A Clash Of Kings by George R.R. Martin
Genre: High Fantasy
Series: A Song of Ice and Fire #2
Publication Date: November 1998
This review is for book 2 in a series. It's spoiler-free, but you might want to check out my review of A Game of Thrones.
OMG, guys, I finished this beast. It took me a whole month, and I’m way behind on my Goodreads challenge, but it’s done. When I fail all my reading challenges at the end of the year, remind me that it’s George R.R. Martin’s fault. This series is not ideal for slow readers.
Do you know what I did as soon as I finished A Clash of Kings? I went online and ordered the sequel, A Storm of Swords. That book is 1177 pages. I’m addicted guys. Send help. My poor reading challenges.
Anyway, I like this novel more than the first in the series because most of the setup happens in the first book. When this novel starts, we already know the major players and can get right to the chaos and murder. After the death of King Robert Baratheon, six people declare themselves ruler of the realm. They’re amassing armies and weapons by any means necessary. Only one person can rule Westeros, so this will be a fight to the death.
“Crowns do queer things to the heads beneath them.” – A Clash of Kings“Power resides only where men believe it resides . . . A shadow on the wall, yet shadows can kill. And oftentimes a very small man can cast a very large shadow.” - A Clash of Kings
George R.R. Martin is a master at using point-of-view. I don’t know how he juggles all of these different storylines. There are a lot of characters, and they’re all well-developed, and they’re all living their own lives. Martin must be the most organized author ever. I wonder what his notes look like. HOW DOES HE KEEP ALL OF THIS STRAIGHT IN HIS MIND? This series takes place on a massive scale—there’s an entire world at risk—but it’s still easy for readers to connect with individual characters. Each character is a unique person. Some of them are easy to love, and others are easy to hate.
Like I said, this book is long, but I could happily sit down and read big chunks of it. That’s because of how the author uses point-of-view. When one storyline starts slowing down, the author switches to a different character and pulls the reader back in. I was rarely bored while reading this 1000-page brick. The chapters are fairly short, so if you don’t like one point-of-view, you don’t have to wait long for it to change.
As the story progressed, I found myself looking forward to the chapters that involve my favorite characters. The anticipation helped me plow through some of the more “meh” sections. A book this big is bound to have slow parts, but those didn’t bother me because I knew I’d see my favorite people again soon.
The best POVs (in my opinion) are Tyrion and Arya. Tyrion is a genius and the ultimate underdog. I want him to be king. Arya’s chapters are surprisingly funny. She’s stuck in a depressing situation, but she has the fierceness and discipline to get herself out of it.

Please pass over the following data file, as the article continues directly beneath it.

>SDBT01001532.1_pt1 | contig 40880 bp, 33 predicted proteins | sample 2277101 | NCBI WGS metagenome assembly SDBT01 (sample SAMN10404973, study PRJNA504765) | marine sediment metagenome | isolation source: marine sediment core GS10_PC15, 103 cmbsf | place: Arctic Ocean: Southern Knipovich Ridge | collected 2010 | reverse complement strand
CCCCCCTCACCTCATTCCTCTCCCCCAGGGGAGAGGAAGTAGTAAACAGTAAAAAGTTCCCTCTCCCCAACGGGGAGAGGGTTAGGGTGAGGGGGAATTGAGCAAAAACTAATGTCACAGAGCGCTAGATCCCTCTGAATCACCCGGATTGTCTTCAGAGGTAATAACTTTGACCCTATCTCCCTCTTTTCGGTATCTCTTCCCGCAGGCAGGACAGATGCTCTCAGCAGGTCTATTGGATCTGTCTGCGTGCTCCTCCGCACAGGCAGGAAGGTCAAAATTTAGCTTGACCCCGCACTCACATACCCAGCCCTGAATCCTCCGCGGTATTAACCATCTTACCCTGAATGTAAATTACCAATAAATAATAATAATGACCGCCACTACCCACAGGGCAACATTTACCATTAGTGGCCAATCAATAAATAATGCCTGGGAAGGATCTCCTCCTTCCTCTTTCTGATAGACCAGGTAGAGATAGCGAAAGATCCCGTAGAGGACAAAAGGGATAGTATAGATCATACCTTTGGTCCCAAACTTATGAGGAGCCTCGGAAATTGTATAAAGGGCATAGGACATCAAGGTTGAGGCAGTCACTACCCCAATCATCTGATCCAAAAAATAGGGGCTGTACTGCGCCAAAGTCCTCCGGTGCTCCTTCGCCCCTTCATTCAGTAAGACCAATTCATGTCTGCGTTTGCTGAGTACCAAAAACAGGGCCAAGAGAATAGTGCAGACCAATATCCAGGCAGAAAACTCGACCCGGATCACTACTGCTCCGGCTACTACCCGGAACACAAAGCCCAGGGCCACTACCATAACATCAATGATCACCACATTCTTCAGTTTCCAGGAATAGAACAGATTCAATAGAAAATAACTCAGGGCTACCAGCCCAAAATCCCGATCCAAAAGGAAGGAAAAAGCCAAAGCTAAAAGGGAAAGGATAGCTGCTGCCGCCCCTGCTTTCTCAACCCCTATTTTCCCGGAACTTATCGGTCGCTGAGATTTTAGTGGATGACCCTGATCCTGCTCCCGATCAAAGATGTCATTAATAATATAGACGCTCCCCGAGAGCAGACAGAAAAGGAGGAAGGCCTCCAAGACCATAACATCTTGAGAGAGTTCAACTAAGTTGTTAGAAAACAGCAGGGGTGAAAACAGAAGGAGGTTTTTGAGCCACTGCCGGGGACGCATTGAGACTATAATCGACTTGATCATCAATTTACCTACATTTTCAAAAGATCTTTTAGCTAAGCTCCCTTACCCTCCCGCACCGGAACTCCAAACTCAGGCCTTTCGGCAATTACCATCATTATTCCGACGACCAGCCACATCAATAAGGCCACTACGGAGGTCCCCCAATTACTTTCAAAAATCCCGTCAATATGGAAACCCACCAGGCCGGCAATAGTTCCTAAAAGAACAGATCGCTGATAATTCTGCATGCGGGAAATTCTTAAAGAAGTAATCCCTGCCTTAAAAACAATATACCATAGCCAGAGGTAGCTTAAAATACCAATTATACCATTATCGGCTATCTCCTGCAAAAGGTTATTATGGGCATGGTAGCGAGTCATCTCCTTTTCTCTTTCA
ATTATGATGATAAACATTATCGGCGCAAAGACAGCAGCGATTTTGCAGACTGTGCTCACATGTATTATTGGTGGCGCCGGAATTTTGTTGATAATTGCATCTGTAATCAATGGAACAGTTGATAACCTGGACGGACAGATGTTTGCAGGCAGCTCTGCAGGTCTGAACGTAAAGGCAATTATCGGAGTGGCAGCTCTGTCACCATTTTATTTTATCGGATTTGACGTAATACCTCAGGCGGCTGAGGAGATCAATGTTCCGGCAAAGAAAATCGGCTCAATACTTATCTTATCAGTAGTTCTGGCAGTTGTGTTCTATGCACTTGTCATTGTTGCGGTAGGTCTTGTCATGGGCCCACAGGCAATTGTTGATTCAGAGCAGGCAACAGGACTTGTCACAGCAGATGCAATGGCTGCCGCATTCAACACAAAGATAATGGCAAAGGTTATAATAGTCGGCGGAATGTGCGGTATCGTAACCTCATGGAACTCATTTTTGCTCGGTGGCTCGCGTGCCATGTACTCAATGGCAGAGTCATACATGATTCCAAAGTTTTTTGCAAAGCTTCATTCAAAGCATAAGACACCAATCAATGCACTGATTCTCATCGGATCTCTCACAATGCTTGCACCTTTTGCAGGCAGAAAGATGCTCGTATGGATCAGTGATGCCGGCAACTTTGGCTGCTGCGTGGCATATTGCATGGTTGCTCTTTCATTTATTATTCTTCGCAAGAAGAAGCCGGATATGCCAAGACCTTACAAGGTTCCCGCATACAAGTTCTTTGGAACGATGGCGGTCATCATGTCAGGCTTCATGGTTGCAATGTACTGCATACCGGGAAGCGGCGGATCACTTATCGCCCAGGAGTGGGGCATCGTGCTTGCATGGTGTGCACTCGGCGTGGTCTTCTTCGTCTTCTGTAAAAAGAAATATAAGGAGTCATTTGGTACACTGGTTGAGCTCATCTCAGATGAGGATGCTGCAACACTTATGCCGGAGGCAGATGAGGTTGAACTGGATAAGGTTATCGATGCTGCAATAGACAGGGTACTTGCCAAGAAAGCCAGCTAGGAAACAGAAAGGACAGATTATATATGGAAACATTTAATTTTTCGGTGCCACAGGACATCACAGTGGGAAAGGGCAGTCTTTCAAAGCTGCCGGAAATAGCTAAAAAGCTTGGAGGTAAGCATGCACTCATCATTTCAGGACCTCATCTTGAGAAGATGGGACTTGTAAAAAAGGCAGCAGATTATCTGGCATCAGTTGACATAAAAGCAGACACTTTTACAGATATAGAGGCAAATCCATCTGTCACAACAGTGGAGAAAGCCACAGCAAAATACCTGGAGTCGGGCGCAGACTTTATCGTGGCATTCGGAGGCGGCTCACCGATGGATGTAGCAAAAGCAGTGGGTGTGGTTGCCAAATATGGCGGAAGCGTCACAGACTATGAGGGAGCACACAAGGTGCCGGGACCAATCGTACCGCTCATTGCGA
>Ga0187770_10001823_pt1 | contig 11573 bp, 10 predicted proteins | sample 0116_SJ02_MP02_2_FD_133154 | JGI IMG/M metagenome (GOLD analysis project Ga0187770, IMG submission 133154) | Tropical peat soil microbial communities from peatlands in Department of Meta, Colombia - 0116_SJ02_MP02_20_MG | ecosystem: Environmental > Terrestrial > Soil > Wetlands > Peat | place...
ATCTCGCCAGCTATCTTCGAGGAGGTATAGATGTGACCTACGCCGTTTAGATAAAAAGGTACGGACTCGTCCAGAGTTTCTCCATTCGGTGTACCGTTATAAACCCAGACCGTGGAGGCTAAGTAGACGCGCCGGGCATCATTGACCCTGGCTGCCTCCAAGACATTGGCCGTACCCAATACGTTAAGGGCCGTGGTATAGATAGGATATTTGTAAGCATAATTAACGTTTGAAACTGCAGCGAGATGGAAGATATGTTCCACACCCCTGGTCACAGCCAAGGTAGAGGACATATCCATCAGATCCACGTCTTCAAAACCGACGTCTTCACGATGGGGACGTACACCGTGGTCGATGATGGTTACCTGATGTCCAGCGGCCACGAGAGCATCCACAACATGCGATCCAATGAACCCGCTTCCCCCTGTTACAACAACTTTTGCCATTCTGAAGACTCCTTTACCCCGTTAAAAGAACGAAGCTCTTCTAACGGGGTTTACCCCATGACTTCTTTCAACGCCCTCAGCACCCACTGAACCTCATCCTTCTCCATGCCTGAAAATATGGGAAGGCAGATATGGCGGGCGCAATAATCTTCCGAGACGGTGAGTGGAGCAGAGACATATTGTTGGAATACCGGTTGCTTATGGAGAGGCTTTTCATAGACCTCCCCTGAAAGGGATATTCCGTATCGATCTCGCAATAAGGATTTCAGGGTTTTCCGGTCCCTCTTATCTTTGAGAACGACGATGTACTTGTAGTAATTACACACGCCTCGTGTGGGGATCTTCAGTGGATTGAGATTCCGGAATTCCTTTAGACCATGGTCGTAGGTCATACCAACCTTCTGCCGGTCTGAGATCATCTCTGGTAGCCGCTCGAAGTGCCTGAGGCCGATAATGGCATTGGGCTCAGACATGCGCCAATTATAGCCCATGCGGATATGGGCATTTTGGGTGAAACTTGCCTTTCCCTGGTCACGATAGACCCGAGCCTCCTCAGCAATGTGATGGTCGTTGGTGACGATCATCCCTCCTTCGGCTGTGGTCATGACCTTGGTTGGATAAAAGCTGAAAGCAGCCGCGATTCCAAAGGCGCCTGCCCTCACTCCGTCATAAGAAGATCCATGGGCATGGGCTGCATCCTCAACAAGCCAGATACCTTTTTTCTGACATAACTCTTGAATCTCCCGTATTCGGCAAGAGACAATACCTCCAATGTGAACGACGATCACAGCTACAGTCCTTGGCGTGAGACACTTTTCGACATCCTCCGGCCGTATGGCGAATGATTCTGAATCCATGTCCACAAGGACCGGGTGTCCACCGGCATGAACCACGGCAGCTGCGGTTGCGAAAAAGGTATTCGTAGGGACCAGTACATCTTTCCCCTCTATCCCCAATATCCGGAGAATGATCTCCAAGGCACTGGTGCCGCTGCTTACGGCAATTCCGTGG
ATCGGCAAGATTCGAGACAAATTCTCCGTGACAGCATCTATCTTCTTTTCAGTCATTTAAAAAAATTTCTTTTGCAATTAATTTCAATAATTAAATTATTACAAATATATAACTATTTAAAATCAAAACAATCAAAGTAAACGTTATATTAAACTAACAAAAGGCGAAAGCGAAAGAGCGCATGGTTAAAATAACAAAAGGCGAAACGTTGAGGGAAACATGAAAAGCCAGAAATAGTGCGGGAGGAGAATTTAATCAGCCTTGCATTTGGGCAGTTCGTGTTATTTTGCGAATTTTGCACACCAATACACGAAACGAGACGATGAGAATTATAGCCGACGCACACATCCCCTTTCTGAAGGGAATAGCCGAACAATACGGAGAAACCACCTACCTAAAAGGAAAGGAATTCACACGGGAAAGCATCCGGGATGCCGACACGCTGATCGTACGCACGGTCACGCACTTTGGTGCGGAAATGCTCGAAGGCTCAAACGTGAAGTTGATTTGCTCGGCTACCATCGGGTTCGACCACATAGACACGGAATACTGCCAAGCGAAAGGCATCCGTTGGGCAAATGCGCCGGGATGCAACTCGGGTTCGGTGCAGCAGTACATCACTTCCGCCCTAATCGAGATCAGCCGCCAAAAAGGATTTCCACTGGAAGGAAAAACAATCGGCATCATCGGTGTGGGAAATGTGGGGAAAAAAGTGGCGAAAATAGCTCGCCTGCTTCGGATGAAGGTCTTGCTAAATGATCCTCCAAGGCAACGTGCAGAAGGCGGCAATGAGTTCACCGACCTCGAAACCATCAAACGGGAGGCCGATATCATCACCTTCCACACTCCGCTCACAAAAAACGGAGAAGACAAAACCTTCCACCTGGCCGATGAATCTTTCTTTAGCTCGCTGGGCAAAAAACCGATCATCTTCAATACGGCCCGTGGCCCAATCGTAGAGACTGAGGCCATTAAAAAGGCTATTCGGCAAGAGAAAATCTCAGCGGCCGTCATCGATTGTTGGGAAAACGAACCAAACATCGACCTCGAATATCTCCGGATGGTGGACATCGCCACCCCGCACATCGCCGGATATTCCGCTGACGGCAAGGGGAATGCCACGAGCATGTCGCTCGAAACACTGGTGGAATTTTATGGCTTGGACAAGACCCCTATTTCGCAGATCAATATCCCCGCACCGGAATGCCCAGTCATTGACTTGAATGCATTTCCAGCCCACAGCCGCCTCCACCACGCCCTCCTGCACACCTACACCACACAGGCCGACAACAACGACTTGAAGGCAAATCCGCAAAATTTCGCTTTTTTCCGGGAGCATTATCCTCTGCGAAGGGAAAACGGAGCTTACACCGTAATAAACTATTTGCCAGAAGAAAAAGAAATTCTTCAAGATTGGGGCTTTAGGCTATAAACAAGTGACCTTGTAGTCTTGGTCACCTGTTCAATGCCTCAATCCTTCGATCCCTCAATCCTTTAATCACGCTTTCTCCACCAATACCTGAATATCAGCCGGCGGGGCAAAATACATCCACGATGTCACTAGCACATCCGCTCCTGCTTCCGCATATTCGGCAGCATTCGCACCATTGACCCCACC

Gendry: “If you need help, bark like a dog.”Arya: “That's stupid. If I need help, I'll shout ‘help.’” – A Clash of Kings
I also appreciate the addition of Theon’s point-of-view. In the first book, you know he’s a sketchy dude, but you don’t fully understand his motivation until you see the world through his eyes. I don’t like him, but he keeps things interesting with his impulsive incompetence.
There are a lot of themes in this book, but the one that stands out to me is the danger of getting swept up in the quest for power. Some of these characters will sacrifice anything to become ruler of Westeros. I’ve seen the TV adaptation of the series, so I know that their behavior will continue to get more extreme, but this book is where the power-hunger really starts rolling. It kind of freaked me out. Probably because there are too many power-hungry people in real life.
“When you tear out a man's tongue, you are not proving him a liar, you're only telling the world that you fear what he might say.” – A Clash of Kings
I’ve said before that I don’t love George R.R. Martin’s writing style. He has a few quirks that get on my nerves. First, the names. There are so many names! Even minor, unimportant characters who are going to be dead within the next few pages have names. How am I supposed to remember all of these people? To make it worse, Martin likes to introduce a bunch of characters at once, so there are these paragraphs that are just names and descriptions of what people are wearing. I skimmed them.
I was also slightly annoyed that the author likes to focus on the ugliness of certain characters. Maybe he does it because there are so many characters, and we need ways to remember who’s who? I don’t know. I especially noticed it with Tyrion and Brienne. The author constantly reminds us how physically unappealing they are. I guess it’s possible that I only noticed the ugly fixation because I watch the TV show, and the actors who play those characters aren’t ugly? I’m ashamed to admit that I pictured the characters as the TV actors while reading the novel. I know I shouldn’t do that. Still, I didn’t like that the ugly characters get tons of repetitive description, but we barely get any description of the pretty people.
Despite my irritations, I like this book more than the first one. I’m hoping that the series gets even stronger as it goes. Bring on the next book!
“A woman's life is nine parts mess to one part magic, you'll learn that soon enough . . . and the parts that look like magic turn out to be the messiest of all.” – A Clash of Kings
TL;DR: Really long, but better than the first book. I will happily continue with the series.